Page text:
The Crazy World of Arthur Brown

Backtrack, Vol. 12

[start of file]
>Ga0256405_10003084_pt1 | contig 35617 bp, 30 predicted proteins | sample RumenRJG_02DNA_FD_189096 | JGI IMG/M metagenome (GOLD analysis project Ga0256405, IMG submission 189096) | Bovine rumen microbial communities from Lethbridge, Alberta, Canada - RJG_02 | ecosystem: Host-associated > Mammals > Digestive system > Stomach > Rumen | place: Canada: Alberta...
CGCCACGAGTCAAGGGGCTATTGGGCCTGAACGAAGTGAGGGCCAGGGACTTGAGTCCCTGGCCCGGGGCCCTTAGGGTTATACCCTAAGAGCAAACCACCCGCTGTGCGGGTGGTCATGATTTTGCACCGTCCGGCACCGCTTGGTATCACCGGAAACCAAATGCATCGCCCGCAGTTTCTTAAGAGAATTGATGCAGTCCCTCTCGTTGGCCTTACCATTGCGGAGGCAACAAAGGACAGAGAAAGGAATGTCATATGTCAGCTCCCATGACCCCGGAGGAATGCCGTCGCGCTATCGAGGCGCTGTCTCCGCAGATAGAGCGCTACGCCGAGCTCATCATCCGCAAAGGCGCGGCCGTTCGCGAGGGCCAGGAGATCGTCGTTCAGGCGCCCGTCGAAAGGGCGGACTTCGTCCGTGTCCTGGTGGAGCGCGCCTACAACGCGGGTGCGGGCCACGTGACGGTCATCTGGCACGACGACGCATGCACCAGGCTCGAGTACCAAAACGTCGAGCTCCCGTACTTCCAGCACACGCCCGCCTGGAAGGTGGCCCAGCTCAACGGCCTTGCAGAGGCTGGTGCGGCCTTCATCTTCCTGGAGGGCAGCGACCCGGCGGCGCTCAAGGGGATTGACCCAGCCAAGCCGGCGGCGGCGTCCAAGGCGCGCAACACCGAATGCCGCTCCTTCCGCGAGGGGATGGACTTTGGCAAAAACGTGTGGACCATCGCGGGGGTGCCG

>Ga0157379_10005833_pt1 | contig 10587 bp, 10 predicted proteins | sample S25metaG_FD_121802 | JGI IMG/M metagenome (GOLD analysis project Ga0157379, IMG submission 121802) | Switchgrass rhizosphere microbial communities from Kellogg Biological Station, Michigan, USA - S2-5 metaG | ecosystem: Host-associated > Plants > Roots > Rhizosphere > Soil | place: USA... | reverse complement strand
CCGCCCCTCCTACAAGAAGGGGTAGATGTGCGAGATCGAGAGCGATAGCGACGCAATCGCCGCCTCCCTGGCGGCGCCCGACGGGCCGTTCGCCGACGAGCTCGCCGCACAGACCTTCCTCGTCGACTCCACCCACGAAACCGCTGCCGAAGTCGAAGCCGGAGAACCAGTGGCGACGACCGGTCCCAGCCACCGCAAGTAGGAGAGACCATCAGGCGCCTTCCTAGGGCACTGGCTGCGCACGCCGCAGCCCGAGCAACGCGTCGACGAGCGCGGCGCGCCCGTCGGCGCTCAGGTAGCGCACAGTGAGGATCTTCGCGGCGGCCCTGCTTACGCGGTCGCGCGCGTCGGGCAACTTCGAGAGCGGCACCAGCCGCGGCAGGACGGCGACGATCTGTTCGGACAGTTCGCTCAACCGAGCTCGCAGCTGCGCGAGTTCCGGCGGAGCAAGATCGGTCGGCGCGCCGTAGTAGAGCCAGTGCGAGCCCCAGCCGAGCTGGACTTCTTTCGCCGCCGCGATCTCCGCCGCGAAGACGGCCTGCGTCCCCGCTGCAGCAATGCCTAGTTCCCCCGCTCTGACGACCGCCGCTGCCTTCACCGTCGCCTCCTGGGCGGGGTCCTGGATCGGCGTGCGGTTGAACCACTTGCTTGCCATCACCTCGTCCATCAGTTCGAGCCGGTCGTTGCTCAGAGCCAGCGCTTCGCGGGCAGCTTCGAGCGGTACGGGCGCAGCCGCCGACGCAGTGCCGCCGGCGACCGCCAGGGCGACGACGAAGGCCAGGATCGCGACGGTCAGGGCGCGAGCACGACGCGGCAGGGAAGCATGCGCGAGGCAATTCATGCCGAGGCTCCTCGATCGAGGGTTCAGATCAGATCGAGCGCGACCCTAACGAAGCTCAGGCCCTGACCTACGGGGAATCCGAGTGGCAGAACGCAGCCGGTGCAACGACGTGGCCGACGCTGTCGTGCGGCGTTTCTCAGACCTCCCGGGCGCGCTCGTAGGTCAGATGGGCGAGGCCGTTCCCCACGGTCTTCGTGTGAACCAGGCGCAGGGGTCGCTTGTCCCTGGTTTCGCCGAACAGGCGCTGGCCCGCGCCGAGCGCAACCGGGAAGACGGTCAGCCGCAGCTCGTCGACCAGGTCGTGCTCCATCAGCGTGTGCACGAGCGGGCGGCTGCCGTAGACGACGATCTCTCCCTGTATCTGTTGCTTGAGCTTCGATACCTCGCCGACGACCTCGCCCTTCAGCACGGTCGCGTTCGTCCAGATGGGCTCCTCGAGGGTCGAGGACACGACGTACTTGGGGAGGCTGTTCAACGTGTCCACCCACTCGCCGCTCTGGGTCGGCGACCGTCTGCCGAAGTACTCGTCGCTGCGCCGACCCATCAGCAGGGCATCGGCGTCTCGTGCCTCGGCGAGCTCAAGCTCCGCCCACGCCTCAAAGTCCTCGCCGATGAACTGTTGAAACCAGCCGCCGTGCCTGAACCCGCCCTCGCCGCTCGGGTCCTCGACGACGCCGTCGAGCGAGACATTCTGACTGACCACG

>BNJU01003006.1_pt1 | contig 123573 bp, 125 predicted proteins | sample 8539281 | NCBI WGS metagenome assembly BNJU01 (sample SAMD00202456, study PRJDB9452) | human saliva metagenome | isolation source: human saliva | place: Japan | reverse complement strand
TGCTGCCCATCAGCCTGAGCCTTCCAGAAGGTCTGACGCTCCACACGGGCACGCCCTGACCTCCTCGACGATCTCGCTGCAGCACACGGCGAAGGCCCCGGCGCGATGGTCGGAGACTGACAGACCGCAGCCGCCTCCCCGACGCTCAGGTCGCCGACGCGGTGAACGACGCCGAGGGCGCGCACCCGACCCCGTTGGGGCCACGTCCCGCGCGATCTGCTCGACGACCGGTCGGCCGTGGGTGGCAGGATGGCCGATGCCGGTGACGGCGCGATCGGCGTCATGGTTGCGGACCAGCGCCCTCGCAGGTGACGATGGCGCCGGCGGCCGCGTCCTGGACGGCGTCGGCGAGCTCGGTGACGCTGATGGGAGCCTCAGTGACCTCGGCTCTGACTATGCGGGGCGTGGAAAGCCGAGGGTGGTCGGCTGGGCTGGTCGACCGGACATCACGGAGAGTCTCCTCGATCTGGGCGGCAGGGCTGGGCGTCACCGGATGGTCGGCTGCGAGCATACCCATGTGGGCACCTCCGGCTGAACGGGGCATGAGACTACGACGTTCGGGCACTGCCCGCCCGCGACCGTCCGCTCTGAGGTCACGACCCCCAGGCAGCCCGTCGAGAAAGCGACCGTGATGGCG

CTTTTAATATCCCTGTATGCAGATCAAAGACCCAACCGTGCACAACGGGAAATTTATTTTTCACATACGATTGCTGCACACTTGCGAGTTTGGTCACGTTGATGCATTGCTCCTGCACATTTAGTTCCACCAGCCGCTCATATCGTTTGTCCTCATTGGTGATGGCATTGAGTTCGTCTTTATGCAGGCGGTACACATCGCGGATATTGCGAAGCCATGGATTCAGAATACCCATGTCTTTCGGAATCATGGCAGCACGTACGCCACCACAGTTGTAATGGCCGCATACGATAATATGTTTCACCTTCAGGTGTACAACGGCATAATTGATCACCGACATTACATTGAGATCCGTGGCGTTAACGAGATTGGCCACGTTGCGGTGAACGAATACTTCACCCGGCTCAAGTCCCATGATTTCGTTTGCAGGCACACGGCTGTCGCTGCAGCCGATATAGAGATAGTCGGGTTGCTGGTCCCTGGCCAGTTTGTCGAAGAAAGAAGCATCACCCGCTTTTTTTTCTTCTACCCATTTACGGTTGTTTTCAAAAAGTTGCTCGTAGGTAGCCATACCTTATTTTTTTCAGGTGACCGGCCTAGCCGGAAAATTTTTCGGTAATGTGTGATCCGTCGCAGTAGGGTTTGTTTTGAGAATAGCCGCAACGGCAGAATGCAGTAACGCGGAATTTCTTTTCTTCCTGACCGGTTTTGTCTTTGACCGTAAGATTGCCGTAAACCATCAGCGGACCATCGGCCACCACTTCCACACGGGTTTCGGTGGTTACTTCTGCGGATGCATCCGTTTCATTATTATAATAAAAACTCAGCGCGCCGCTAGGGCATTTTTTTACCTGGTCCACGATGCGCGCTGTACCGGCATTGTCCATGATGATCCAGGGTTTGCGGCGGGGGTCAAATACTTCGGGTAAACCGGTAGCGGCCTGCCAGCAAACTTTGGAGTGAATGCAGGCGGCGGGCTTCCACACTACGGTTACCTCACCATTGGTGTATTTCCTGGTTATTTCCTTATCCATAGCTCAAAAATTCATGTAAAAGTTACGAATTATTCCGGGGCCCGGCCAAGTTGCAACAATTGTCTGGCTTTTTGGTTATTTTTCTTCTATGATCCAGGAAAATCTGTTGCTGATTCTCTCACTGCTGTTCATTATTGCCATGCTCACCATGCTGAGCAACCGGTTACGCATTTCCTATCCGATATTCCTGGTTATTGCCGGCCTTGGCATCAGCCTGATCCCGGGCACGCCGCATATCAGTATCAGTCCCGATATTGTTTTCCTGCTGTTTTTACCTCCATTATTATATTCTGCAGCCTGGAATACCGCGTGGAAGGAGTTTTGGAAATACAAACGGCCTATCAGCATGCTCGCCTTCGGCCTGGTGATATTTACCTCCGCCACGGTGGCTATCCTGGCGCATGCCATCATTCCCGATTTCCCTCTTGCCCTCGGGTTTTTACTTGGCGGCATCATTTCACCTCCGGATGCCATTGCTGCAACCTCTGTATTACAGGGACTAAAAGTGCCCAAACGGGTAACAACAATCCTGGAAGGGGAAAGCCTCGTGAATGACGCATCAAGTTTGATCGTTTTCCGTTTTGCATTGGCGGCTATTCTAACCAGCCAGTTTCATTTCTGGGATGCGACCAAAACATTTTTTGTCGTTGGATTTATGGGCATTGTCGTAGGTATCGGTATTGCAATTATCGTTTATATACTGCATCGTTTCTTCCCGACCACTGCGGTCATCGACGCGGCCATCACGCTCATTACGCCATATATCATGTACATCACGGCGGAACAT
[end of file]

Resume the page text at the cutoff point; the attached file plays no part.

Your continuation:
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It is one of the great unanswerable questions in '60s rock history: no, not whatever happened to Syd Barrett...whatever happened with the Crazy World of Arthur Brown? One moment, there they were, on top of the (under)world with a number one smash, a Top Ten album, and an entire career of fire-retardant headgear stretching ahead of them...and the next, they were foundering around with a string of ever more underperforming 45s and collapsing in disarray before the year was up. Is that any way to treat the God of Hell Fire? Backtrack 12, reiterating the Crazy World's eponymous debut album, appeared in November 1970, just two years after "Fire" catapulted the band to gory glory, and already the group was forgotten. But, for anybody looking to upgrade their old mono version of that album (and everyone bought mono back then -- it was cheaper and whoever imagined stereo would take off like it did?), the one-pound purchase price was as attractive as any other offer you were likely to get. And it was a wonderful album to boot. Side one is where the real meat lies, a suite of songs that travel through the flame-licked horror of the Crazy World's fiery nightmare, nailed by Vincent Crane's stygian organ and Brown's own preternaturally shrieking vocals. Even with the most innocent subject matter, still that voice blazes with pain, anguish, suffering; anyone approaching this album from the point of view of an absolute novice, unversed in the properties of "Fire" itself, would be forgiven for thinking they had wandered into an absolute madhouse, as staffed and managed by Hieronymous Bosch. The stereo mix amplifies many of these qualities, although a few of the mono version's neater elements are noticeably absent. "Fanfare - Fire Poem" sounds horribly incomplete without the disembodied female who invites you into the flames. The segue into "Fire" is also less compelling, although "Fire" itself is much improved in its stereo form. And the two mixes of the "Come and Buy" and "Time/Confusion" sequence are so vastly different that you suddenly find yourself wondering if you've simply replaced your mono copy...or doubled the size of your Arthur Brown collection. Side two is weaker, if only because it would be impossible to actually come over any stronger. But "I Put a Spell on You" and the chill-inducing "Child of My Kingdom" are both astonishing workouts for the Brown tonsils, while "Spontaneous Apple Creation" at least reminds listeners of some of the stranger things that people thought about during the psychedelic era. When they weren't contemplating self-immolation, that is.

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